On Wednesday, more than 40 pupils were treated for sickness and feeling faint at a school in Ripon, North Yorkshire.

Around 11.30am a call went in to the ambulance service to despatch to the school. In the following hours, increasing numbers of pupils were treated.

In the office we watched anxiously. Searches were immediately done to see if the school was undergoing any building works. Could it be a gas leak? What about the hygiene rating of the school? If the canteen had a known problem, perhaps it was food poisoning.

By the time a statement was released sometime after 2pm it seemed all students had been sent back to lessons. The most plausible suggestion was that one student had fainted, and then others – either bothered by what they had seen, or due to the power of suggestion – had also felt the same.

Similar fainting spells have happened across the world, and across history.

The website oddlyhistorical.com describes how girls at Blackburn Secondary School, in the autumn of 1965, also dropped like flies – with 85 eventually taken to hospital. Unfortunately, sending everyone home didn’t help. When the school re-opened the following week, it started again. And then the following again. After that? Nothing. It stopped as quickly as it started.

A problem of running a school newspaper is that it can sometimes seem like we are constantly involved in fainting episodes. This week, for instance, our cover story discusses academy trusts given cash to start-up only to find themselves with no schools. If a reader wants to use the story for mass hysteria – it would be easy to do so. “Look at these greedy chains who have taken public money and done nothing,” they could yell, and soon find themselves an angry mob to follow them.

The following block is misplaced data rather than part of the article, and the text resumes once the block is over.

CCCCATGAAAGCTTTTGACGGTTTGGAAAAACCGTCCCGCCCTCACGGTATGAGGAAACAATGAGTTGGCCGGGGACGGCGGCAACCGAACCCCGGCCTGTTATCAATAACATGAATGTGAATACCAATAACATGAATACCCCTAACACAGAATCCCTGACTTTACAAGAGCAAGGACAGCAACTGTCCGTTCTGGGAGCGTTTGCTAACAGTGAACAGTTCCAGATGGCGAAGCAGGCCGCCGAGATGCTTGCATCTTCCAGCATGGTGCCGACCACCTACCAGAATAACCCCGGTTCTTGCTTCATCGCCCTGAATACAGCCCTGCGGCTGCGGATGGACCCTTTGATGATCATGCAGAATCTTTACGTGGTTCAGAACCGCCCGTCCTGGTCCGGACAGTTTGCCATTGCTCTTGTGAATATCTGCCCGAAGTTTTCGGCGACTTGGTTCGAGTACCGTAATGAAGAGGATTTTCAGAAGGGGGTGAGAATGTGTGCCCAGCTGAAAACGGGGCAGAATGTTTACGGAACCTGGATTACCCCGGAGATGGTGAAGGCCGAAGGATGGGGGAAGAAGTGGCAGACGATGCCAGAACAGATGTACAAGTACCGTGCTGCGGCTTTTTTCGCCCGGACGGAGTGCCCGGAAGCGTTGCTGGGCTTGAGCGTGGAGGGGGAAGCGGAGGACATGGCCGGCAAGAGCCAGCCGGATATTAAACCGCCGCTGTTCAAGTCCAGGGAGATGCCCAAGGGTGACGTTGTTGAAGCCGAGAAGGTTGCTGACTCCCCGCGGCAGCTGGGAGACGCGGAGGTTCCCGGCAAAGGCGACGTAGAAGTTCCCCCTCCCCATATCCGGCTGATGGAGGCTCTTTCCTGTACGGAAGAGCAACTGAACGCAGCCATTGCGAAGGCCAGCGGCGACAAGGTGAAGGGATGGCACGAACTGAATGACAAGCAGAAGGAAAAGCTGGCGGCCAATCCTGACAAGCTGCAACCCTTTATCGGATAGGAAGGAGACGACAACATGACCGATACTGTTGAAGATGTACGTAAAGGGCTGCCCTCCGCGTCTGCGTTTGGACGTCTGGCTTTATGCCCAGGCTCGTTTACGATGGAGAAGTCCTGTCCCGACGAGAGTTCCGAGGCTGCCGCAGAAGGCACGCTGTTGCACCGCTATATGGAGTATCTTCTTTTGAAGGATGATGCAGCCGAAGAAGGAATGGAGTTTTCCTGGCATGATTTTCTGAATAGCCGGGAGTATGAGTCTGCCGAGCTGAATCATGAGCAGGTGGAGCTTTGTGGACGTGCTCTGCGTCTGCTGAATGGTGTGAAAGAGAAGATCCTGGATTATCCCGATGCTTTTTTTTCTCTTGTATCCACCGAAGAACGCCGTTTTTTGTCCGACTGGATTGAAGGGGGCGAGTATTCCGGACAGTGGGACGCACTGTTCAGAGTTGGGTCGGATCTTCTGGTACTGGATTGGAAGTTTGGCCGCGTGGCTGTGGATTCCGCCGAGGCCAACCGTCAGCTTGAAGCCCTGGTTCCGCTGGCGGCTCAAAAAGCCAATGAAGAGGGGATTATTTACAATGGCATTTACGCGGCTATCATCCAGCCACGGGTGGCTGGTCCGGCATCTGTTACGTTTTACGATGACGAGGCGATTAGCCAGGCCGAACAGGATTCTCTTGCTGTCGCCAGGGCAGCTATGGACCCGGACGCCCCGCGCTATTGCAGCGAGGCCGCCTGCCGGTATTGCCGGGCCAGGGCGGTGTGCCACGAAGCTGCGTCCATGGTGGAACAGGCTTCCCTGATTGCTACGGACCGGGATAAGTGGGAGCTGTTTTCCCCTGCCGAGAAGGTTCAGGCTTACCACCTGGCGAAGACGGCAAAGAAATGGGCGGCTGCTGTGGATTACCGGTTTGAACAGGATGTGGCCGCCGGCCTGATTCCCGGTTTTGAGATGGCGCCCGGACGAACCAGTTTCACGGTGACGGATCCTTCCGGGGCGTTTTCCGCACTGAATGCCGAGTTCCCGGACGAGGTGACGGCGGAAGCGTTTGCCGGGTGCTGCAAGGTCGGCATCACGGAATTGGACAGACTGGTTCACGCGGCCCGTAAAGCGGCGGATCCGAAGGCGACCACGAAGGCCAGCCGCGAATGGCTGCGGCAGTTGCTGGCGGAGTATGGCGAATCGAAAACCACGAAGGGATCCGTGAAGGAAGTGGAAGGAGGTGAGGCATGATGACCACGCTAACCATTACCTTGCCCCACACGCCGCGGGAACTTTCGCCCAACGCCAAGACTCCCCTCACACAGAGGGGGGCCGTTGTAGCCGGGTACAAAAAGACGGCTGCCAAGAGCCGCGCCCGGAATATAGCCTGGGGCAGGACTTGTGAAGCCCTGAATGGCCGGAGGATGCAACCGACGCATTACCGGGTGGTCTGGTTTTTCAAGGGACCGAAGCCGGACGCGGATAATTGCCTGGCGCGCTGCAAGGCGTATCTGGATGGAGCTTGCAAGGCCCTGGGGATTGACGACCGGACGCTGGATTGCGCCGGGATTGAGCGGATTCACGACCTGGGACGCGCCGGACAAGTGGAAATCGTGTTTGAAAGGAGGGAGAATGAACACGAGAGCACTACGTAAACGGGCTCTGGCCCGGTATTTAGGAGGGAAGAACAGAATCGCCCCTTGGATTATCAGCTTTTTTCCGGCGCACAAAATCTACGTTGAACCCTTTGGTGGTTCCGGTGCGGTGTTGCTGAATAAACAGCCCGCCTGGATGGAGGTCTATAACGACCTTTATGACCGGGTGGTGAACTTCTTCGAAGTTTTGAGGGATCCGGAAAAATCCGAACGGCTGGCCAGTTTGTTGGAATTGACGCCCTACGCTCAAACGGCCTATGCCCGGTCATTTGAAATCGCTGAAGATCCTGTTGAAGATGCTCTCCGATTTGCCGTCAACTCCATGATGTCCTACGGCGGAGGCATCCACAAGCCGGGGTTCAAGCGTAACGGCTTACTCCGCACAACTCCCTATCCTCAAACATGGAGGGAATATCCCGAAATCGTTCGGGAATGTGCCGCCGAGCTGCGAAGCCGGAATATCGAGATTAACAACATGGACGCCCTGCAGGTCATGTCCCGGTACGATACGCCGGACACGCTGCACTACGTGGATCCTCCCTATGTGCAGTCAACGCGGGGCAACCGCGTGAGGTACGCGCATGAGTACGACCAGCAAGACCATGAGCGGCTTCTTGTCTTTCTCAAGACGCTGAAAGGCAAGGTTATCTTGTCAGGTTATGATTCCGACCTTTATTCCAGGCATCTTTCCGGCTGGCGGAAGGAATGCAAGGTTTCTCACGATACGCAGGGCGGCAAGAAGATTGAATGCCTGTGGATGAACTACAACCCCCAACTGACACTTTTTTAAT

But looking again at the story what you actually see are organisations who spent a lot of time and effort trying to build companies that could support struggling schools, only to fall at tough hurdles. NYA, for example, bid for schools in three cities, but didn’t get any. Durrington High School, who wanted to take on extra schools, couldn’t agree on budgets.

As schools move over to becoming academies the big issues are these hurdles. But why aren’t companies able to do what they’re being paid to do? Why is the process so patchy? Those are questions we are going to keep revisiting.

It’s possible that if the fainting children had been made aware of the reasons for their nausea; if they had been told of the Blackburn story; then they would realise how silly their behaviour was. Likewise, if we know why new academy sponsors are not thriving, then perhaps we can avoid frustrations (and wasted cash) in the future.